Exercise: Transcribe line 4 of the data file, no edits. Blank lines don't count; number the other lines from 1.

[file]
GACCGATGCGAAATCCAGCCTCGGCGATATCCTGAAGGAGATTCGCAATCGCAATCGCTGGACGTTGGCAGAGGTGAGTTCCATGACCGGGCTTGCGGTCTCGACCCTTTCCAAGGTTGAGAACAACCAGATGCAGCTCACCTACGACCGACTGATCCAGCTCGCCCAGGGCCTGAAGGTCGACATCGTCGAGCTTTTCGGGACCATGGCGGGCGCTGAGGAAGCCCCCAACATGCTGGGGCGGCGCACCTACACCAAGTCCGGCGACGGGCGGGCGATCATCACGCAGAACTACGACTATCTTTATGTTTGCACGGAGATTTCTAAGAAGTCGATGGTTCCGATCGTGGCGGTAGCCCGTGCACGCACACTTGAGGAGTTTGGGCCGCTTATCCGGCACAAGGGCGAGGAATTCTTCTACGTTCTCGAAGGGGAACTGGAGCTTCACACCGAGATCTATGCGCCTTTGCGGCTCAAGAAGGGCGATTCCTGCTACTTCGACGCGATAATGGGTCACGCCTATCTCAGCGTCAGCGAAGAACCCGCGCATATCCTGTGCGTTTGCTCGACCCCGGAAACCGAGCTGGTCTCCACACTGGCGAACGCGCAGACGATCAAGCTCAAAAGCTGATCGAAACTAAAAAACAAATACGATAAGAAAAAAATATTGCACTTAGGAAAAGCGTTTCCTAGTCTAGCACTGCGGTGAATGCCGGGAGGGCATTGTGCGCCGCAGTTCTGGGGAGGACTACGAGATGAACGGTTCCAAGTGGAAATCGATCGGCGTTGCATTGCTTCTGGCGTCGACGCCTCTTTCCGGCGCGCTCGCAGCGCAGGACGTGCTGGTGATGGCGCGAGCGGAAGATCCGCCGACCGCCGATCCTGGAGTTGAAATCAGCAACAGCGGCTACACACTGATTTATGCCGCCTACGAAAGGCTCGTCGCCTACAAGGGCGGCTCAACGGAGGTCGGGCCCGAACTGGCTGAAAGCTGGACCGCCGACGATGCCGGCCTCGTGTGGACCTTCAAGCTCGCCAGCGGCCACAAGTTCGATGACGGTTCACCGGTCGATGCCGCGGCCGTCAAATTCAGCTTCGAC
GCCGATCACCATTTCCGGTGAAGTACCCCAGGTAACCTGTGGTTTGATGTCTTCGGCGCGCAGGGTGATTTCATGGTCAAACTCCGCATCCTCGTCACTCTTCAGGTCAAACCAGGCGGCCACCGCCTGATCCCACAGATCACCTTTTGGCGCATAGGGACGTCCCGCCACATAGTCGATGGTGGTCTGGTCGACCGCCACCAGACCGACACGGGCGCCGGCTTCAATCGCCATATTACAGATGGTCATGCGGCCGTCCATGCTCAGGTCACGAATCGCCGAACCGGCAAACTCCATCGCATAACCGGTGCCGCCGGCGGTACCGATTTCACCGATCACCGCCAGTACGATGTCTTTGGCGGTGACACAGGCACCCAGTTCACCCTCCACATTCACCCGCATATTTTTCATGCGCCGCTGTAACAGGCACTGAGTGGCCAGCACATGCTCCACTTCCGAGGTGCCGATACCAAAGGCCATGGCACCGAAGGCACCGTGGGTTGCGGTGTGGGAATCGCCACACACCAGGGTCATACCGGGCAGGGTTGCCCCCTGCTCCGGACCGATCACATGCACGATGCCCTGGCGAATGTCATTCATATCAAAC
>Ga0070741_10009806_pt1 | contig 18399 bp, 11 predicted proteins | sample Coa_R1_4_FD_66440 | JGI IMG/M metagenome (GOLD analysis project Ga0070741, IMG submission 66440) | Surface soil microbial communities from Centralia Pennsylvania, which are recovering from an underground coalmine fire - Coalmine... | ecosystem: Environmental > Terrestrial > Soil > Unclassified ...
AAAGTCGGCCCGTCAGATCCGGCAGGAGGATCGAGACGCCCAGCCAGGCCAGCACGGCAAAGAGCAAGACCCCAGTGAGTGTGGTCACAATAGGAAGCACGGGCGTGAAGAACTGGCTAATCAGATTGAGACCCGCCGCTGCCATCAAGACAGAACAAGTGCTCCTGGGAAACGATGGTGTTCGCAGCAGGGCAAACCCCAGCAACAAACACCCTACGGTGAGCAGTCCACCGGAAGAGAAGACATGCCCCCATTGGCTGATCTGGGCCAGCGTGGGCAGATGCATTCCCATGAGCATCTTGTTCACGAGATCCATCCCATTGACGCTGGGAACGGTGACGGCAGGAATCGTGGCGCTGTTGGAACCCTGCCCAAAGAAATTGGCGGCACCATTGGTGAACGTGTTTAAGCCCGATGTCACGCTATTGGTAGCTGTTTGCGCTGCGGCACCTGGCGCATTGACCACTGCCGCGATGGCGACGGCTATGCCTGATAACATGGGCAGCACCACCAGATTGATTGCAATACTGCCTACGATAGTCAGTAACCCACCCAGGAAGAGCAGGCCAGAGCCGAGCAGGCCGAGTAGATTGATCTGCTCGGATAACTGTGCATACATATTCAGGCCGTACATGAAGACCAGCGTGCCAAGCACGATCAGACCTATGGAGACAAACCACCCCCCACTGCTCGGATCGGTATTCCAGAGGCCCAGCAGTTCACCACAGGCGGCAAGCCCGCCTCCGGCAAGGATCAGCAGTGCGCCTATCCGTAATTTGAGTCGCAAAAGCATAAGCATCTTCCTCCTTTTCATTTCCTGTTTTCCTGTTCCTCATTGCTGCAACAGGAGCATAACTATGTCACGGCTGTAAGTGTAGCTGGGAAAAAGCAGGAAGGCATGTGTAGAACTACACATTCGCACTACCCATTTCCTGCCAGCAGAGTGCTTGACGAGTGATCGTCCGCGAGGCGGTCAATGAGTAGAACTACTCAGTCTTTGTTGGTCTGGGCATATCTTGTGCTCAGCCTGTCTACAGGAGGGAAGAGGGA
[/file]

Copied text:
AAAGTCGGCCCGTCAGATCCGGCAGGAGGATCGAGACGCCCAGCCAGGCCAGCACGGCAAAGAGCAAGACCCCAGTGAGTGTGGTCACAATAGGAAGCACGGGCGTGAAGAACTGGCTAATCAGATTGAGACCCGCCGCTGCCATCAAGACAGAACAAGTGCTCCTGGGAAACGATGGTGTTCGCAGCAGGGCAAACCCCAGCAACAAACACCCTACGGTGAGCAGTCCACCGGAAGAGAAGACATGCCCCCATTGGCTGATCTGGGCCAGCGTGGGCAGATGCATTCCCATGAGCATCTTGTTCACGAGATCCATCCCATTGACGCTGGGAACGGTGACGGCAGGAATCGTGGCGCTGTTGGAACCCTGCCCAAAGAAATTGGCGGCACCATTGGTGAACGTGTTTAAGCCCGATGTCACGCTATTGGTAGCTGTTTGCGCTGCGGCACCTGGCGCATTGACCACTGCCGCGATGGCGACGGCTATGCCTGATAACATGGGCAGCACCACCAGATTGATTGCAATACTGCCTACGATAGTCAGTAACCCACCCAGGAAGAGCAGGCCAGAGCCGAGCAGGCCGAGTAGATTGATCTGCTCGGATAACTGTGCATACATATTCAGGCCGTACATGAAGACCAGCGTGCCAAGCACGATCAGACCTATGGAGACAAACCACCCCCCACTGCTCGGATCGGTATTCCAGAGGCCCAGCAGTTCACCACAGGCGGCAAGCCCGCCTCCGGCAAGGATCAGCAGTGCGCCTATCCGTAATTTGAGTCGCAAAAGCATAAGCATCTTCCTCCTTTTCATTTCCTGTTTTCCTGTTCCTCATTGCTGCAACAGGAGCATAACTATGTCACGGCTGTAAGTGTAGCTGGGAAAAAGCAGGAAGGCATGTGTAGAACTACACATTCGCACTACCCATTTCCTGCCAGCAGAGTGCTTGACGAGTGATCGTCCGCGAGGCGGTCAATGAGTAGAACTACTCAGTCTTTGTTGGTCTGGGCATATCTTGTGCTCAGCCTGTCTACAGGAGGGAAGAGGGA